It’s never too early to spark up the conversation on everyone’s favorite time of year: tax season.
And now, with the government in a state of disarray after the longest shutdown in history ended on January 25 – with another potential shutdown threatened by Trump on February 15 – everyone is trying to make sure that they’re doing their due diligence by cooperating and communicating with the Internal Revenue Service.
If you’ve ever possessed crypto, you’ve probably thought about how it’s affected by the grubby hands of the IRS. Or maybe you haven’t, we don’t know.
Regardless, it’s good to know that, yes, the IRS labels virtual currency as a taxable property.
What follows as a result of this? We’ll include everything you need to know about crypto and taxes so you can navigate this space confidently and legally.
Breaking it Down
Since the IRS has lumped in your cryptocurrency with real estate, it’s important to understand how property tax works. First and foremost, any sort of income that you get from transacting virtual currency is subject to both short-term and long-term tax rates. This makes crypto a capital asset. Other examples of capital assets include stocks and bonds.
And just like that “cryptocurrency” turns into “cryptoproperty.”
Since the IRS has specified that digital currency isn’t actually, well, “currency,” the rules for taxation are much different. If you have a capital gain, you’ll need to pay taxes. If you’ve taken a loss, then congrats, your tax bill can be lowered.
When filing, the IRS will need to know a few things.
First, when you bought it is important to record first. Then, figure out how much you paid for it. After that, provide the date when you sold it and record what you received in return.
Re-read that for a moment, then burn the following into your trading and investing habits: always record everything. This is difficult to do at the beginning of the year so be sure to keep a detailed log as you do business.
Be transparent. As we all know, the IRS doesn’t like secrets.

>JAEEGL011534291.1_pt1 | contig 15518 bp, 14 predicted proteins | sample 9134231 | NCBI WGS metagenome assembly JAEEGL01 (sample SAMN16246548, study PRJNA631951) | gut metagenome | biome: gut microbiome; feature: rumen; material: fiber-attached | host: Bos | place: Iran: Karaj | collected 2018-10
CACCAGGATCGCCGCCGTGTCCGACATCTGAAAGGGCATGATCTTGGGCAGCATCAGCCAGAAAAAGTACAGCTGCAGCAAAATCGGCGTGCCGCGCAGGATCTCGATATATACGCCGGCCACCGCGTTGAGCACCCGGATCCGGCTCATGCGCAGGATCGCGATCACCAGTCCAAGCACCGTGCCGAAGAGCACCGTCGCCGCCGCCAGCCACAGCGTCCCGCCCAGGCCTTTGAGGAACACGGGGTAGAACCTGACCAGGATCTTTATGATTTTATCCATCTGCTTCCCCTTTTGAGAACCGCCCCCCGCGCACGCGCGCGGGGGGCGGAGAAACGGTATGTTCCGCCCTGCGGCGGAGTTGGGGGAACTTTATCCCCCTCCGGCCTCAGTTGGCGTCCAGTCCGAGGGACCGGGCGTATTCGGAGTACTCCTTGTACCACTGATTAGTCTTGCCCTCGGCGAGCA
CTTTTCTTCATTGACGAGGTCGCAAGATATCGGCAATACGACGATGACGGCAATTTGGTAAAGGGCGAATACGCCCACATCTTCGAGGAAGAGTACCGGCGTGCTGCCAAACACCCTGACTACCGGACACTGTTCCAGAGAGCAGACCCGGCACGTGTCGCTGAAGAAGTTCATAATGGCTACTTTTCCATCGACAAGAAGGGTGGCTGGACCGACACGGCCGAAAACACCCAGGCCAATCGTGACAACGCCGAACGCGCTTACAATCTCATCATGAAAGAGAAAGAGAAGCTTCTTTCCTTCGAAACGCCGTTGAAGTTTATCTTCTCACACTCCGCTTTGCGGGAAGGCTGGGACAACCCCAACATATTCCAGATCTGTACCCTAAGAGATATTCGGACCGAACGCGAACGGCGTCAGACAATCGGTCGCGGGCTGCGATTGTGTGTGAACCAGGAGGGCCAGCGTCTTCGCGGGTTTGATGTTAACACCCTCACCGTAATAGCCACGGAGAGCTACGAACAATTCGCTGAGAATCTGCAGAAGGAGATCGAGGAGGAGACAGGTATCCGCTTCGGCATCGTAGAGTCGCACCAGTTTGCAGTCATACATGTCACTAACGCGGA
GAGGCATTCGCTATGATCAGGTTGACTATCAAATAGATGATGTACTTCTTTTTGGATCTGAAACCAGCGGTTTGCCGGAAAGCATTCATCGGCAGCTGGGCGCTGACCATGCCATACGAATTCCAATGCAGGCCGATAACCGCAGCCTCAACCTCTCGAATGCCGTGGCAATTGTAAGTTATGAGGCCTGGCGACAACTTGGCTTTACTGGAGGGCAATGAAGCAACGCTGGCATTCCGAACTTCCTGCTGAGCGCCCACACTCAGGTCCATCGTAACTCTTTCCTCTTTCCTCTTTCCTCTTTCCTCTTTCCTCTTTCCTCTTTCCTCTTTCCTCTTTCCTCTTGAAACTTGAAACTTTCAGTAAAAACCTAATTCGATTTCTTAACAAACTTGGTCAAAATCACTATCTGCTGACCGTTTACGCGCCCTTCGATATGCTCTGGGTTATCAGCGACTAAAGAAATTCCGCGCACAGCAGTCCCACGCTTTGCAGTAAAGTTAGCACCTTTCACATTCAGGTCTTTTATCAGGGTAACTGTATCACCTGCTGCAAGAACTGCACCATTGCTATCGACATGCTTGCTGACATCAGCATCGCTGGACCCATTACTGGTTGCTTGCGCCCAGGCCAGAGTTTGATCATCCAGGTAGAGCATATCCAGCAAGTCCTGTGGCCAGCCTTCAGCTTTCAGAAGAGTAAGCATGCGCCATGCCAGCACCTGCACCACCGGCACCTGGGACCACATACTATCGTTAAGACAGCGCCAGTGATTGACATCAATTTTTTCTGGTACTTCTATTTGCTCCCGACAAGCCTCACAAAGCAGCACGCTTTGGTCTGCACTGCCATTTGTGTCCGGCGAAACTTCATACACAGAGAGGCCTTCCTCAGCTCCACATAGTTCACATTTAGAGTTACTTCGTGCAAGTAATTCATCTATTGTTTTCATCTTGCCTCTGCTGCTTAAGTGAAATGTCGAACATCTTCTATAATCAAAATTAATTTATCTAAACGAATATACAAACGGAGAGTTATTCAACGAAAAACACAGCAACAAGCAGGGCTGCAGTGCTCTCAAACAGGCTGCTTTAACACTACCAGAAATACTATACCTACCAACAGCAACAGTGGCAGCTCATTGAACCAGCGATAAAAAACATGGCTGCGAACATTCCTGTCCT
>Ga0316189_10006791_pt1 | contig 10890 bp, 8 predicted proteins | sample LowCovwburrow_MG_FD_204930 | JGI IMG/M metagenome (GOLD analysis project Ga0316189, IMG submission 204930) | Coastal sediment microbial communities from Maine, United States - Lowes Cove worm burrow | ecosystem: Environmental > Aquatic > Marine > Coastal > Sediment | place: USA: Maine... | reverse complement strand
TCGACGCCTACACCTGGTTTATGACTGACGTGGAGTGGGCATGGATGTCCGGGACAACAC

How To File
When it comes to doing the actual legwork, the IRS makes things a bit more complicated than usual.
There are two forms that must be filled out. Here’s what they need:
Form 8949 - This is where you really need to be detailed. For this form, you must have knowledge of each sale, exchange, or purchase with cryptocurrency. From each of those sales, you must report either capital gains or capital losses.
Form 1040 Schedule D - This one is a bit more straightforward. The 1040 requires that you track all your capital gains and losses over both the short-term and long-term. Of course, you will still need a detailed log of your past year to do this part accurately.
If this sounds like a headache, because it is, don’t worry.
There are a growing number of specialists and companies that have dedicated their work to filing for cryptocurrency taxes. If you’re in pinch and have money to spare, this would be your best bet. Five minutes of research will introduce you to a number of resources in this realm.
In addition, check if your exchange platform or coin wallet offers any tax services. Many of them provide resources and do a bit of work for you to lessen the burden.
When NOT to File
Keep in mind that there are two circumstances in which filing is not necessary.
First, if you spent most of the year HODL-ing, then rest assured that no action needs to be taken. In fact, even buying crypto is a non-taxable event. What you really need to keep an eye on is the capital gains as we discussed before. No capital gains on your crypto = no need to file taxes.
Here’s a quick review on capital gains: Take the fair market price of the virtual currency (value of the asset when it was sold/exchanged) minus the cost basis (how much you paid for the asset plus all other associated costs with its acquisition).
Anyways, the second reason not to file is if you have your hands on any tokens. Tokens received from ICOs are not taxable because they can’t be converted into USD, Bitcoin, or Ethereum. This is because tokens do not depend on their own blockchain and, instead, are built on top of a preexisting blockchain. If you’re rust on the difference between tokens and coins, visit this helpful resource.
Mining - In their 2014 tax framework, the IRS made specific statements about mining virtual currency and what that means for the taxpayer.
Simply put, the IRS puts mining in the capital gains tax category. So, yes, the fair market value of the virtual currency when it was mined must be included in the gross income section of your tax form. However, this is only necessary if the mining resulted in net gains. Electricity costs are a write-off.
Airdrops - Truth be told, it remains to be unclear how the IRS views these coin distributions. Some experts say to be cautious and list them anyways. Granted, their amount will be $0.
Independent Contracting - If you were freelancing this past year and you were paid in bitcoin, or whatever else, that virtual currency must be measured in U.S. dollars and the fair market value at the time of its retrieval must be recorded. The IRS sees this as self-employment income and, thusly, is subject to self-employment tax.
At the end of the day, cryptocurrency is property and are subject to capital gains taxes. If you spend crypto on a good or service, sold it directly for U.S. dollars, or exchanged it for another crypto, you have entered “taxable” territory.
Admittedly, the rules for this whole subject are murky. Since the IRS published their virtual currency guidelines in 2014, there has been no additional information released. In fact, this silence has led to some anxiety from lawmakers (and the rest of us, of course).